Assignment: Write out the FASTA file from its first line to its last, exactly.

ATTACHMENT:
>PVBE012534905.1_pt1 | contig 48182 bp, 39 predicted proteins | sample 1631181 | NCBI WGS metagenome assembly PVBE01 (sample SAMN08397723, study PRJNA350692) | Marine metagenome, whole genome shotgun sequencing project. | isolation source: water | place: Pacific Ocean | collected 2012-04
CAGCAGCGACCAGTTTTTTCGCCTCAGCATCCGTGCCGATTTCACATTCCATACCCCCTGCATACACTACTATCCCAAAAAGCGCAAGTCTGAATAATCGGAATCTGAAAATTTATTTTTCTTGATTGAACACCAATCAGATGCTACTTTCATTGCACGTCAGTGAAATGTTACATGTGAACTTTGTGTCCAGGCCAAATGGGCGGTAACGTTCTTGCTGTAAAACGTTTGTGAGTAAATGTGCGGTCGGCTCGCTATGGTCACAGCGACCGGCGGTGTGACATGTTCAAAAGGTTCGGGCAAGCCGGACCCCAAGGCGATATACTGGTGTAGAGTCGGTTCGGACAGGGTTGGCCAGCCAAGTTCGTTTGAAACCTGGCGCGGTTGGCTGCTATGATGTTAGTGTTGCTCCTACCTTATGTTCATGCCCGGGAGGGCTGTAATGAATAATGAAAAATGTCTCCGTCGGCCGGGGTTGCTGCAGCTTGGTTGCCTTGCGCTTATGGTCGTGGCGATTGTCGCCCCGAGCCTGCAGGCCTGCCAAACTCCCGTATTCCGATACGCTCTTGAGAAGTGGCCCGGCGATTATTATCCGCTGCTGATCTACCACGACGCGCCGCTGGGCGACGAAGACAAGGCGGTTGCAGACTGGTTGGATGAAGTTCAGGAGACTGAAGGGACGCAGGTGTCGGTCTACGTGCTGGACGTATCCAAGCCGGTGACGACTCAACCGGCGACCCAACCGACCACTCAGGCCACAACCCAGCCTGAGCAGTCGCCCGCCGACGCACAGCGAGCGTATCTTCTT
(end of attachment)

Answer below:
>PVBE012534905.1_pt1 | contig 48182 bp, 39 predicted proteins | sample 1631181 | NCBI WGS metagenome assembly PVBE01 (sample SAMN08397723, study PRJNA350692) | Marine metagenome, whole genome shotgun sequencing project. | isolation source: water | place: Pacific Ocean | collected 2012-04
CAGCAGCGACCAGTTTTTTCGCCTCAGCATCCGTGCCGATTTCACATTCCATACCCCCTGCATACACTACTATCCCAAAAAGCGCAAGTCTGAATAATCGGAATCTGAAAATTTATTTTTCTTGATTGAACACCAATCAGATGCTACTTTCATTGCACGTCAGTGAAATGTTACATGTGAACTTTGTGTCCAGGCCAAATGGGCGGTAACGTTCTTGCTGTAAAACGTTTGTGAGTAAATGTGCGGTCGGCTCGCTATGGTCACAGCGACCGGCGGTGTGACATGTTCAAAAGGTTCGGGCAAGCCGGACCCCAAGGCGATATACTGGTGTAGAGTCGGTTCGGACAGGGTTGGCCAGCCAAGTTCGTTTGAAACCTGGCGCGGTTGGCTGCTATGATGTTAGTGTTGCTCCTACCTTATGTTCATGCCCGGGAGGGCTGTAATGAATAATGAAAAATGTCTCCGTCGGCCGGGGTTGCTGCAGCTTGGTTGCCTTGCGCTTATGGTCGTGGCGATTGTCGCCCCGAGCCTGCAGGCCTGCCAAACTCCCGTATTCCGATACGCTCTTGAGAAGTGGCCCGGCGATTATTATCCGCTGCTGATCTACCACGACGCGCCGCTGGGCGACGAAGACAAGGCGGTTGCAGACTGGTTGGATGAAGTTCAGGAGACTGAAGGGACGCAGGTGTCGGTCTACGTGCTGGACGTATCCAAGCCGGTGACGACTCAACCGGCGACCCAACCGACCACTCAGGCCACAACCCAGCCTGAGCAGTCGCCCGCCGACGCACAGCGAGCGTATCTTCTT